27 July, 2017
The Effects of Too Much Carbon Dioxide in the Blood
Carbon dioxide (CO2) is mildly acidic; too much can alter the blood chemistry. A chronically elevated CO2 level in the blood is common with certain disease processes such as chronic obstructive pulmonary disease (COPD). Most people with this condition adapt, to a degree, and their bodies produce more bicarbonate to compensate and maintain a near-average blood pH level. Acute hypercapnea (elevated blood CO2) can lead to respiratory acidosis which, left untreated, is fatal.
Causes of Hypercapnea
COPD is the most common cause of hypercapnea, though those with this disease can often live for years because of the body’s compensatory mechanisms that balance the blood pH. Healthy individuals can develop acute hypercapnea by rebreathing air because of confinement within a small space (working in a small airtight room for prolonged periods, for example) or a malfunction of SCUBA or rebreather diving equipment. Exposure to severely elevated atmospheric CO2, as a volcanologist may experience near an active volcano, can also cause hypercapnea.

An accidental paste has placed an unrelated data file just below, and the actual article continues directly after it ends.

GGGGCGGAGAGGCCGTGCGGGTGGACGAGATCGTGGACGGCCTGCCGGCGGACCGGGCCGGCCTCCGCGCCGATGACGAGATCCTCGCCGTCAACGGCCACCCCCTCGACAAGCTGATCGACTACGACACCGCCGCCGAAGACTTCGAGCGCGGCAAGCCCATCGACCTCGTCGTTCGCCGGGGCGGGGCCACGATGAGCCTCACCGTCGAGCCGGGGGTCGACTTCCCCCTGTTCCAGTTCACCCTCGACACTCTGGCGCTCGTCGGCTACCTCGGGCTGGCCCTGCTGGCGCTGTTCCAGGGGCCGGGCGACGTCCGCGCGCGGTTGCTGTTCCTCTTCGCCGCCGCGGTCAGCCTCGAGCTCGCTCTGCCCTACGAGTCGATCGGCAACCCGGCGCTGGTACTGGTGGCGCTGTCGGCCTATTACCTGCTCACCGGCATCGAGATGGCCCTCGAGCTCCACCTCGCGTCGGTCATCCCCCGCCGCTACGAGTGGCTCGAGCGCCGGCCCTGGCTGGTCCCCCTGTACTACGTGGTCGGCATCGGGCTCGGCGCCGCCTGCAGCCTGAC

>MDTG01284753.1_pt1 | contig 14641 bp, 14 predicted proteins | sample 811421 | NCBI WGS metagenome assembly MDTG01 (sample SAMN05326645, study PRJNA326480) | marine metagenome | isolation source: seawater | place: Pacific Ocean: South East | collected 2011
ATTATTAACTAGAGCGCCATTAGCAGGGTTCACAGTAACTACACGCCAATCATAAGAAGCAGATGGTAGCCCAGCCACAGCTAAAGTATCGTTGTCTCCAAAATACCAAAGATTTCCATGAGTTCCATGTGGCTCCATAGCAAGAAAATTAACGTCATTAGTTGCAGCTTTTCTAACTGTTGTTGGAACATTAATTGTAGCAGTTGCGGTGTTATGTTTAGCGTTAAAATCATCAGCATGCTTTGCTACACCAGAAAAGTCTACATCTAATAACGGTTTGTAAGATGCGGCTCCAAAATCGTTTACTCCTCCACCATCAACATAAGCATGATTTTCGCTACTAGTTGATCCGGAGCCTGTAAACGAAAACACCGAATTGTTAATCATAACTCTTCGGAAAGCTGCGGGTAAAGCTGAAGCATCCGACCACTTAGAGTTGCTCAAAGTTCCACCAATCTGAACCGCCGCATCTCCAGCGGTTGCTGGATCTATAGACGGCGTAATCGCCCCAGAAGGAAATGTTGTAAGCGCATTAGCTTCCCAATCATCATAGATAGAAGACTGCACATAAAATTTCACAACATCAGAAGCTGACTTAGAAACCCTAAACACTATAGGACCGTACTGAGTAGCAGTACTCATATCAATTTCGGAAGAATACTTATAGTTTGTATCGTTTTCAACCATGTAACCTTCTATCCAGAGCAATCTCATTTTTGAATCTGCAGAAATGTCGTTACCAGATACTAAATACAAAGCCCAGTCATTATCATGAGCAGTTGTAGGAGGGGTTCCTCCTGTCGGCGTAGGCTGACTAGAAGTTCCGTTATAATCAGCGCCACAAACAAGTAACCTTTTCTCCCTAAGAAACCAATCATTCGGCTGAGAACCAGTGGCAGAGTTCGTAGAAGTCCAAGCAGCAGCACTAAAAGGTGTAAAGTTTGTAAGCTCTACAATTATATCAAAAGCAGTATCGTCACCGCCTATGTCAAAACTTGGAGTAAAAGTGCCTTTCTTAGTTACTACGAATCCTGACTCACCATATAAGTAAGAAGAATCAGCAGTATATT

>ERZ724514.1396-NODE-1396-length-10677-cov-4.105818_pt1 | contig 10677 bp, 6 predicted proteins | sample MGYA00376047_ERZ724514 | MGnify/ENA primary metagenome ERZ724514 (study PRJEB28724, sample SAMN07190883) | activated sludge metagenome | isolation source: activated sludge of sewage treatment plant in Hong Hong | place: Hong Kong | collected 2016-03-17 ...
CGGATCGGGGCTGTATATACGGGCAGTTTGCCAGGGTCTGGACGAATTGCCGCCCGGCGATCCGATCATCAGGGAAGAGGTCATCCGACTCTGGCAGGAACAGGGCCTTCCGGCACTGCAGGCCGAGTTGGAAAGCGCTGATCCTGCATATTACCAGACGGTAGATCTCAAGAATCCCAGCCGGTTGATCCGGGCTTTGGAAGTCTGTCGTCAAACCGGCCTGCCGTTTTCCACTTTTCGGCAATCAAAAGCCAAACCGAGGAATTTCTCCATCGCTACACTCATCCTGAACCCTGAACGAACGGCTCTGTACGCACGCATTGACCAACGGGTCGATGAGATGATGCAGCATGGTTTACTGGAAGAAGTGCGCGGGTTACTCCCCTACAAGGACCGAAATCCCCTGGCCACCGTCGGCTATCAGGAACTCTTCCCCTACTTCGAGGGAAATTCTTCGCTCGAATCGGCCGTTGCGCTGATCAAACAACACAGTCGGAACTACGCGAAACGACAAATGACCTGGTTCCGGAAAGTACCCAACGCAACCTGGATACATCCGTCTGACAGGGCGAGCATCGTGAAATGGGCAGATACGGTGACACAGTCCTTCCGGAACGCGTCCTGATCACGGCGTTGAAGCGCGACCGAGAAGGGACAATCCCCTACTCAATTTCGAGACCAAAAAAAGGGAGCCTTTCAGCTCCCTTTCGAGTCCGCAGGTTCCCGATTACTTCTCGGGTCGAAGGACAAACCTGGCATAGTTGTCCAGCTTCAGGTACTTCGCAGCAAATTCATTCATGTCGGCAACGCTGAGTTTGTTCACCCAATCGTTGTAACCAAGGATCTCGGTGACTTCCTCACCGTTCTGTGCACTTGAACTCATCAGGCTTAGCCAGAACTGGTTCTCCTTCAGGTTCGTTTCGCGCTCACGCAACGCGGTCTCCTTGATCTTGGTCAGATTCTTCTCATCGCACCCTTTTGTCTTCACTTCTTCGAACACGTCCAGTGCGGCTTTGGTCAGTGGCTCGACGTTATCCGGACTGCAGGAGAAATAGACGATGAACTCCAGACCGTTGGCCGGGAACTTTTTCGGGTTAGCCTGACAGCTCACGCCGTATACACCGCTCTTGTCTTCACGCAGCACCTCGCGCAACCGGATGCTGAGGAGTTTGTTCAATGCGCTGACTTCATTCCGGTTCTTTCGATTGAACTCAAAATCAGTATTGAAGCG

With acute onset of prolonged CO2 toxicity, expect muscle twitching and flushed skin. Nausea leading to vomiting is common. The nausea and vomiting directly correlate to the high CO2 level, while the muscle twitching is an effect of acidic blood. Should these symptoms be present, seek fresh air immediately.
Continued exposure to excessive CO2 may lead to neurological problems, such as headache, lethargy and dizziness. More serious symptoms may include high heart rate and rapid breathing resulting in an excessively high cardiac output (the amount of blood pumped through the heart in a minute), which can lead to elevated blood pressure and, eventually, damage to the heart. If you suffer from these symptoms, it is critical that you remove yourself from the source of CO2 or find fresh air, or you may not be able to help yourself if the symptoms advance.
Life-threatening symptoms come next, marked especially by confusion and panic, which can lead to poor decision-making that can worsen the situation. An irregular heartbeat often follows, leading to convulsions and unconsciousness and, finally, death.
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